How much does it costs to transport 1 Ton of manure and/or compost on a per mile basis?

The cost of transport and application of solid or semi-solid manure and compost varies greatly within the different states and between countries. Custom haulers usually charge by load regardless of tonnage. A common practice is to charge by load up to one or two miles radius and from there charge on a per-mile basis.
When hauling solid stockpiled manure or semi-solid manure the moisture content will have a great variation between dairies according to their manure handling system, bedding material used, meteorological conditions, storage type, how long that manure has been stored, etc. In most cases trucks will be hauling a considerable amount of water.
When custom haulers or farm owners haul compost their major limiting factor is volume so haulers usually charge by cubic yard of compost regardless of tonnage.
Since fuel prices vary by time and location, the best way to put a dollar value to a manure spreading operation is to call local custom hauler companies and ask for a quote. Inquire about their trucks’ tonnage and volume capacities. Ask about their base price and distance and how much they charge for each extra mile. As an example, if a custom hauler charges $28 per load within a mile distance and their truck capacity is eleven tons, the cost will be 28/11= $2.54 per ton for the first mile. Extra miles may have different value (e.g. $2.0/mile). Those are real values for manure from one custom hauler in Southern Idaho as of June 2008.
eXtension “Cost of Manure Application and Transport” gives an idea on the factors related to solid and liquid manure transport and application.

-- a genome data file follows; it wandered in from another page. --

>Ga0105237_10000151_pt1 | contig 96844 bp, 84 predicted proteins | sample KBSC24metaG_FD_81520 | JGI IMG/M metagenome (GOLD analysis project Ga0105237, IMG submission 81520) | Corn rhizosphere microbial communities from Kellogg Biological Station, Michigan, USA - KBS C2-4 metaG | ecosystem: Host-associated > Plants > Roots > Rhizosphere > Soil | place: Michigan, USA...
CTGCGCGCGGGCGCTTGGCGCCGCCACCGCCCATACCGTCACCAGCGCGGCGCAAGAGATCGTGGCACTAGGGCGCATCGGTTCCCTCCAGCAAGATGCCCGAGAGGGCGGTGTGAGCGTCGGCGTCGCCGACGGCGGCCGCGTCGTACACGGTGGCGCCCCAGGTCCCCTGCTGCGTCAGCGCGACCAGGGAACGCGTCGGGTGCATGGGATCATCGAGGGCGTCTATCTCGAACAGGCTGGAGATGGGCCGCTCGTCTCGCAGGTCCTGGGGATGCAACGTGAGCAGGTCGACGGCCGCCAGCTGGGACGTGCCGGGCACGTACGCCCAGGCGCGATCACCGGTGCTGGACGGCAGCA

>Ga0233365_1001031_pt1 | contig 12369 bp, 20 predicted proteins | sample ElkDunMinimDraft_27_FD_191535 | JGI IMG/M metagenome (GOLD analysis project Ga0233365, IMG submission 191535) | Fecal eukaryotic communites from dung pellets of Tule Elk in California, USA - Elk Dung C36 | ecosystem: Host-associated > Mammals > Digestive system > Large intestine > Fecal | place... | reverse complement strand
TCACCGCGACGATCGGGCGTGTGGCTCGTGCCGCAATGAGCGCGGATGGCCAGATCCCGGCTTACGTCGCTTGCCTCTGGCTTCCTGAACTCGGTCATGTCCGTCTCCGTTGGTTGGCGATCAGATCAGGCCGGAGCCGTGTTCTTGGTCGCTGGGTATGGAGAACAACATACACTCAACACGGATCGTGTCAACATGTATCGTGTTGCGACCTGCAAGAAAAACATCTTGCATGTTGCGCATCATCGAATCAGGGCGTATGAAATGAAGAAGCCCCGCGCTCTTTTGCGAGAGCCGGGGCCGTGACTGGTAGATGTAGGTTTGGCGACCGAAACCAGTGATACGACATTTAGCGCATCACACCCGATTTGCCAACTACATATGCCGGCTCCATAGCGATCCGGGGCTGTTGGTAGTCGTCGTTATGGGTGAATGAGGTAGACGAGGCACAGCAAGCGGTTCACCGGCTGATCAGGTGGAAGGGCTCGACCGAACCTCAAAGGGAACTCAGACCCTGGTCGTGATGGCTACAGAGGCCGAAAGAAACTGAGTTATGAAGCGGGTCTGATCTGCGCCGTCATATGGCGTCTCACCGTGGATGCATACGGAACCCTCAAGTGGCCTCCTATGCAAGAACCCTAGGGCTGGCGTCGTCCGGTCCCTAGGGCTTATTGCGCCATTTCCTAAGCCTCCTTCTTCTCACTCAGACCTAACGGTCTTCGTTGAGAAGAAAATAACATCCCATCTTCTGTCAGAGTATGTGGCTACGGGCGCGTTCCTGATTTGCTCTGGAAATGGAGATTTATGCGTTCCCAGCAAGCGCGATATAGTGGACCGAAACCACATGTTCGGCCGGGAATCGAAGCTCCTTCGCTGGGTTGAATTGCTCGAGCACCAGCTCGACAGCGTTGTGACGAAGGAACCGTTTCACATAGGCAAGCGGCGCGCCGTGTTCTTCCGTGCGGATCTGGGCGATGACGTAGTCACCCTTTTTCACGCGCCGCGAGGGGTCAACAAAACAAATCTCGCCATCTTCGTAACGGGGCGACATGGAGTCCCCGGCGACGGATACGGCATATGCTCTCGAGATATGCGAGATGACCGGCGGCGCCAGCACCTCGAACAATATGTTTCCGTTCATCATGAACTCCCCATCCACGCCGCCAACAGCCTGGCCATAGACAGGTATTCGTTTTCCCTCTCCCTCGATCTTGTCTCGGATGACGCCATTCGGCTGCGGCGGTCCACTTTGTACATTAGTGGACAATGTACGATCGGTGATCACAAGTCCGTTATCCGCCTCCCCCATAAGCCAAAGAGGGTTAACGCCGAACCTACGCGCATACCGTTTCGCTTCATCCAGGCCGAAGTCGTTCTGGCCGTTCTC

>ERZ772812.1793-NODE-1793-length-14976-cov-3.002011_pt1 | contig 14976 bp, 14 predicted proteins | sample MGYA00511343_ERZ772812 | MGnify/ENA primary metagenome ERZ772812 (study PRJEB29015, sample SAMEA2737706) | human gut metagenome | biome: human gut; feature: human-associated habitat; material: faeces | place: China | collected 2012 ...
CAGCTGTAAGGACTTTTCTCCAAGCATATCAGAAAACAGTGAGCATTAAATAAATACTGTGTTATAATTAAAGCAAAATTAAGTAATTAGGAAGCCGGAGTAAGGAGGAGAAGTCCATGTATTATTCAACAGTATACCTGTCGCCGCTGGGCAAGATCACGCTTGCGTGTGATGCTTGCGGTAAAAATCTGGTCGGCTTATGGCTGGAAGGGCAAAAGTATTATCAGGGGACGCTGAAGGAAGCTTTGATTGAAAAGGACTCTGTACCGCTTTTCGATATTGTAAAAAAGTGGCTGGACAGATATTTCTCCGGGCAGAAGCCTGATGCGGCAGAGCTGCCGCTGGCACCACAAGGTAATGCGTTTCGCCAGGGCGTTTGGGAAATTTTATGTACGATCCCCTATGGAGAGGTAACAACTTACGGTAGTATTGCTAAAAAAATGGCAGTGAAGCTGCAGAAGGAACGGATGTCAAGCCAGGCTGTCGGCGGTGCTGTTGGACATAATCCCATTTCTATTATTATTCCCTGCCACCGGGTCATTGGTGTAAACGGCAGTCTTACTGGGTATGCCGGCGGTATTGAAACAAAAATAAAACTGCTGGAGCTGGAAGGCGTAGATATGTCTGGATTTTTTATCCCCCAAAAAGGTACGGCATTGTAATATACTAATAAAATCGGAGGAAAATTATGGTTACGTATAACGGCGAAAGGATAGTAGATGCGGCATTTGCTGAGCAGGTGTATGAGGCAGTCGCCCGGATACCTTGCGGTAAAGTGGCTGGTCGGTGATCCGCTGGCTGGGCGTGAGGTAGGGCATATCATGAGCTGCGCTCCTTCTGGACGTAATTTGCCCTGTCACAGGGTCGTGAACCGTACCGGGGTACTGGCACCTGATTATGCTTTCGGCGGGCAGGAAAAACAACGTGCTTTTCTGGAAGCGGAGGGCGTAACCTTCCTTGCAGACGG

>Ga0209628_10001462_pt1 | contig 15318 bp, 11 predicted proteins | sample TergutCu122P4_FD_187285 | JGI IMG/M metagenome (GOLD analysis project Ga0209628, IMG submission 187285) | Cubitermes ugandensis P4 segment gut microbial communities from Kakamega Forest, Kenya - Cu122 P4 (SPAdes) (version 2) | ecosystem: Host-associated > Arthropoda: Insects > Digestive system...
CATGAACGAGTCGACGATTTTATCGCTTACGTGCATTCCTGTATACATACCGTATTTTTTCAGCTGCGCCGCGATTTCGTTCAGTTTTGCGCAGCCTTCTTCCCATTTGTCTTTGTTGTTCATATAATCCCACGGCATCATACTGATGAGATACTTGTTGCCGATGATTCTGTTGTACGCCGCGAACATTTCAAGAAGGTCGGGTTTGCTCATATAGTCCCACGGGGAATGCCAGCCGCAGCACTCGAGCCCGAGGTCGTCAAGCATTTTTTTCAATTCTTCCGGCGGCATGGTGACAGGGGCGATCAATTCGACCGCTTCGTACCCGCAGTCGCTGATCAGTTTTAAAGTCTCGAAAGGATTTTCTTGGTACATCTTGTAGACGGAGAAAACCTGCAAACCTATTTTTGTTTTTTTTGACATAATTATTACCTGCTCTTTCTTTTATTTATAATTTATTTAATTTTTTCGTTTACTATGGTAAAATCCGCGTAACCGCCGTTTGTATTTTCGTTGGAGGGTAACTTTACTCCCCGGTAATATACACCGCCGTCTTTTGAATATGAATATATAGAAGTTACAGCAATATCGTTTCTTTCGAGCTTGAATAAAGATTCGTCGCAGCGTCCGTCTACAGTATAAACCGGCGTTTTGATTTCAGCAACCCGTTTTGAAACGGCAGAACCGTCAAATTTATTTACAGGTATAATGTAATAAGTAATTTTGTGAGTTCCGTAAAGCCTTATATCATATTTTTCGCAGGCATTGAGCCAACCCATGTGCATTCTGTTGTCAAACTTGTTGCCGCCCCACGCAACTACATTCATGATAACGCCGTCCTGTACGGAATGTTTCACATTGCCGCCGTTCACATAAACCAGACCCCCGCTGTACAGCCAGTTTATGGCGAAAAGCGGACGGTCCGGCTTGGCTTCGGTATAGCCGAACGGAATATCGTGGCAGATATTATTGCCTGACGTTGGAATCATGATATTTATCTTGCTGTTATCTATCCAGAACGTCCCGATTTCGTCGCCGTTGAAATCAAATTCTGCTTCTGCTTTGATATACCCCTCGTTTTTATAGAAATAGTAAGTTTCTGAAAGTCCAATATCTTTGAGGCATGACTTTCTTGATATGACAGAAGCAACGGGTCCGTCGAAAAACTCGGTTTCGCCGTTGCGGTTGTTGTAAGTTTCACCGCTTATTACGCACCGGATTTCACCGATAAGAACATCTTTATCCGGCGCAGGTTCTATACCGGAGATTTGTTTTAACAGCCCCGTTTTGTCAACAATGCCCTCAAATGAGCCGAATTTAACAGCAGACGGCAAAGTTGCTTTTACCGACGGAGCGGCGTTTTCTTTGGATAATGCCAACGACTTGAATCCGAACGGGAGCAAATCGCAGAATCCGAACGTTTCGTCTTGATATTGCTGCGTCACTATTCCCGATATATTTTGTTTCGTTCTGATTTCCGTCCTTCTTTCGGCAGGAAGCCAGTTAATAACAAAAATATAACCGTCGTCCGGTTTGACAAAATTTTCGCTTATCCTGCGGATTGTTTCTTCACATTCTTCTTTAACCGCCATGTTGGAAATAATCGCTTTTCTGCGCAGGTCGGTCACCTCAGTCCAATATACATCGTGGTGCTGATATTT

The link “Contracting certified manure haulers” in that document offers an in-depth cost comparison between contracting custom haulers and using your own equipment.

What are typical values for the higher heating value of manure scraped from cattle feedyard surfaces?

The higher heating value of manure scraped from cattle feedyard surfaces depends primarily on its ash and moisture content. If the manure’s ash and water were completely removed with only the combustible fraction remaining as a residue, that (primarily organic) residue would have a higher heating value (HHV) of about 8,500 BTU per pound, as determined experimentally by Annamalai et al. (1987) and Rodriguez et al. (1998). That figure of 8,500 BTU/lb is known as a “dry, ash-free” (DAF) fuel value. To estimate the HHV of actual feedyard manure (i.e., in its “as-received” or “as-is” state), which always has some ash and some moisture in it, you can multiply the 8,500 BTU/lb figure by (1 – ash) and (1 – moisture). In this case, “ash” is the manure’s ash content expressed as a fraction (dry basis), and “moisture” is the manure’s moisture content as a fraction (wet basis). For example, a manure sample having 40% ash (dry basis) and 20% moisture (wet basis) would have an HHV of approximately: HHV(ash = 40%, moisture = 20%) = 8,500 BTU/lb x (1 – 0.40) x (1 – 0.20) = 8,500 x 0.6 x 0.8 = 4,080 BTU/lb Cattle manure (as excreted) has about 75% moisture and 15% ash, which translates to an HHV around 1,750 BTU/lb. On the feedyard surface, it generally dries out and may reach moisture contents as low as 15 to 20%. Depending on whether the corral surfaces are paved or native soil, the ash content may increase dramatically. HHV values between 2,000 and 5,000 BTU/lb are common, but they are highly variable because of moisture and ash dynamics of these outdoor facilities. Fuel value of manure generated in full confinement?under roof, on concrete?can be more tightly controlled.

Other cited literature:

Annamalai, K., J. M. Sweeten and S.C. Ramalingam. 1987. Estimation of gross heating values of biomass fuels. Transactions of the ASAE 30(4):1205-1208. Rodriguez, P.G., K. Annamalai, and J.M. Sweeten. 1988. The effect of drying on the heating value of biomass fuels. Transactions of the ASAE 41(4):1083-1087